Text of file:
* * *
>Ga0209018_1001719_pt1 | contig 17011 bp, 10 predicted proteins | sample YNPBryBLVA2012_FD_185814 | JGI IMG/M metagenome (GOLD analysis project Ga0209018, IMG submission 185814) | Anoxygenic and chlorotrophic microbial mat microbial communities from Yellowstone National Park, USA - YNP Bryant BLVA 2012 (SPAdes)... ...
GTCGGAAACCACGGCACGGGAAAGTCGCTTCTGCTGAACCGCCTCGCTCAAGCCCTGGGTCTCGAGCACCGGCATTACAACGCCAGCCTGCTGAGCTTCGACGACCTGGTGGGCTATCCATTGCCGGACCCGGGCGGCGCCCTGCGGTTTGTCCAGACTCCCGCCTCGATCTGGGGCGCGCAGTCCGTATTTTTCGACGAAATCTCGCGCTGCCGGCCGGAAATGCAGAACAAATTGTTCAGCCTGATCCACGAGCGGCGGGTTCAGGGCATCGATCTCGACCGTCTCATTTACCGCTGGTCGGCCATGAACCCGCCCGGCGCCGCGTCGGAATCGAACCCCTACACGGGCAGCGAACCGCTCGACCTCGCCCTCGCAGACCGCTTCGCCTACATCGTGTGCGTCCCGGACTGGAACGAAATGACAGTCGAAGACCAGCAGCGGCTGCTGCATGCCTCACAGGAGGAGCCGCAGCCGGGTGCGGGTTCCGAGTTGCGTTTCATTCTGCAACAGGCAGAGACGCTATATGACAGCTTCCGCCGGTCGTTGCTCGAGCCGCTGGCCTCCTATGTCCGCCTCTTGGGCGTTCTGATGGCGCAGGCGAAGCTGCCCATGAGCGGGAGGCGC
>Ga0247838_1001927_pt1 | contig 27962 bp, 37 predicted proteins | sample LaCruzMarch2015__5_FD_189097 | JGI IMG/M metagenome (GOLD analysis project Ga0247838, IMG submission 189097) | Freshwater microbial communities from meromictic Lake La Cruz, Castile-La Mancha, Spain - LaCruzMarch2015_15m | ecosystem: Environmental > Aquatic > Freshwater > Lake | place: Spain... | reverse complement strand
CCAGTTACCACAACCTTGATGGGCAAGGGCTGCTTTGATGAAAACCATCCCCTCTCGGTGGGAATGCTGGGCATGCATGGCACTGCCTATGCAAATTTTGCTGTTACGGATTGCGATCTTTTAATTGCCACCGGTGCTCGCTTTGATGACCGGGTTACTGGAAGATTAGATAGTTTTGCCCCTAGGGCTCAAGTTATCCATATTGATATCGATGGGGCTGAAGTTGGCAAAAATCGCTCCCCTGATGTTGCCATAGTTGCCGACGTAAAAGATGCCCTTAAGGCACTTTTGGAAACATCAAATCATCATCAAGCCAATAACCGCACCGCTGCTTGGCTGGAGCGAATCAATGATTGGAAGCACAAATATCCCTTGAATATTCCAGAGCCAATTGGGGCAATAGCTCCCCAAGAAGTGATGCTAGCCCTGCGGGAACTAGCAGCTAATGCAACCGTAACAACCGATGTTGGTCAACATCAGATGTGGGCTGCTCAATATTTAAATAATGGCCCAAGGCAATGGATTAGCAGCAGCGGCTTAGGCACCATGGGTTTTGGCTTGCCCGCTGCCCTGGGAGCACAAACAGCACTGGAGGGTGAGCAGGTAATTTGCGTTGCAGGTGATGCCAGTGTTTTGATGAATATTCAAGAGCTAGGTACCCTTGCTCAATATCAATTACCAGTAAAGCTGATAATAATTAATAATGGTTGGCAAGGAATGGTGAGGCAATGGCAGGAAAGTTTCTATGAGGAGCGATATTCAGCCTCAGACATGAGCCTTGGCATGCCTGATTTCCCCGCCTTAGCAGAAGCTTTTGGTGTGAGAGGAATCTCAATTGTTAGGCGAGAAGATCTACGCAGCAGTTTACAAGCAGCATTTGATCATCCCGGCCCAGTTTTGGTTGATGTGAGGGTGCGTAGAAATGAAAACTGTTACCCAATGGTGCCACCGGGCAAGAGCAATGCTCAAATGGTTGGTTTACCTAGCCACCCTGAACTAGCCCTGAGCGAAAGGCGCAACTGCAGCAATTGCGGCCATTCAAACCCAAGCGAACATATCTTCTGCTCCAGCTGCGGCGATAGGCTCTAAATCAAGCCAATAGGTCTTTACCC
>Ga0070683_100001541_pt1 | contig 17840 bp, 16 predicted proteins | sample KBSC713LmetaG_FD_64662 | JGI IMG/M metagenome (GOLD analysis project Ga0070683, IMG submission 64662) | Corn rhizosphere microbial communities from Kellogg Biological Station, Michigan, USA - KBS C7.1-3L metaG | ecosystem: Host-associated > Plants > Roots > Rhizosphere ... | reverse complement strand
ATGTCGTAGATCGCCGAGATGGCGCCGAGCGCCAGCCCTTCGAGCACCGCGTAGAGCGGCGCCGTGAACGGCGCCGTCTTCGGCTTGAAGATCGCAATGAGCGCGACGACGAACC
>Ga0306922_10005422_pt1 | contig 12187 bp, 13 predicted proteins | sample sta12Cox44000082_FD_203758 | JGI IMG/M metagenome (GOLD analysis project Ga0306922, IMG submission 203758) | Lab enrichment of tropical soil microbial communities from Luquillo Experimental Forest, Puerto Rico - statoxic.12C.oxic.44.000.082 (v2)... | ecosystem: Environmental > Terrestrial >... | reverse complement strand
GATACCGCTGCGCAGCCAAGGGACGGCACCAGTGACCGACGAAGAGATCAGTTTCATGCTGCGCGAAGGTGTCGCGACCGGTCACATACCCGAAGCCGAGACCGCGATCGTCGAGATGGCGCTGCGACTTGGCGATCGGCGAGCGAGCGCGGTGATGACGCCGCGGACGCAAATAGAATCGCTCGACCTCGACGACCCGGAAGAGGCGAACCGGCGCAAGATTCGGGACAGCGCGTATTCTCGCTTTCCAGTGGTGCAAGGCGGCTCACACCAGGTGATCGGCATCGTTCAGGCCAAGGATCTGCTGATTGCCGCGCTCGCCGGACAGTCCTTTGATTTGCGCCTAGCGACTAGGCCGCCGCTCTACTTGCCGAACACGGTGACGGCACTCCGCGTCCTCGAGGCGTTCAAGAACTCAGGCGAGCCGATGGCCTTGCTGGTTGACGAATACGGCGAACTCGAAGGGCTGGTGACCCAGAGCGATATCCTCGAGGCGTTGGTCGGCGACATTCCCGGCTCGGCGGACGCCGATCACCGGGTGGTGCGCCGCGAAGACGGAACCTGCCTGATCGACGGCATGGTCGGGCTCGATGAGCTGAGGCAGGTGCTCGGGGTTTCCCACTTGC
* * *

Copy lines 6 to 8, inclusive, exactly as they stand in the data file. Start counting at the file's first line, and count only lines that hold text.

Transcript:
ATGTCGTAGATCGCCGAGATGGCGCCGAGCGCCAGCCCTTCGAGCACCGCGTAGAGCGGCGCCGTGAACGGCGCCGTCTTCGGCTTGAAGATCGCAATGAGCGCGACGACGAACC
>Ga0306922_10005422_pt1 | contig 12187 bp, 13 predicted proteins | sample sta12Cox44000082_FD_203758 | JGI IMG/M metagenome (GOLD analysis project Ga0306922, IMG submission 203758) | Lab enrichment of tropical soil microbial communities from Luquillo Experimental Forest, Puerto Rico - statoxic.12C.oxic.44.000.082 (v2)... | ecosystem: Environmental > Terrestrial >... | reverse complement strand
GATACCGCTGCGCAGCCAAGGGACGGCACCAGTGACCGACGAAGAGATCAGTTTCATGCTGCGCGAAGGTGTCGCGACCGGTCACATACCCGAAGCCGAGACCGCGATCGTCGAGATGGCGCTGCGACTTGGCGATCGGCGAGCGAGCGCGGTGATGACGCCGCGGACGCAAATAGAATCGCTCGACCTCGACGACCCGGAAGAGGCGAACCGGCGCAAGATTCGGGACAGCGCGTATTCTCGCTTTCCAGTGGTGCAAGGCGGCTCACACCAGGTGATCGGCATCGTTCAGGCCAAGGATCTGCTGATTGCCGCGCTCGCCGGACAGTCCTTTGATTTGCGCCTAGCGACTAGGCCGCCGCTCTACTTGCCGAACACGGTGACGGCACTCCGCGTCCTCGAGGCGTTCAAGAACTCAGGCGAGCCGATGGCCTTGCTGGTTGACGAATACGGCGAACTCGAAGGGCTGGTGACCCAGAGCGATATCCTCGAGGCGTTGGTCGGCGACATTCCCGGCTCGGCGGACGCCGATCACCGGGTGGTGCGCCGCGAAGACGGAACCTGCCTGATCGACGGCATGGTCGGGCTCGATGAGCTGAGGCAGGTGCTCGGGGTTTCCCACTTGC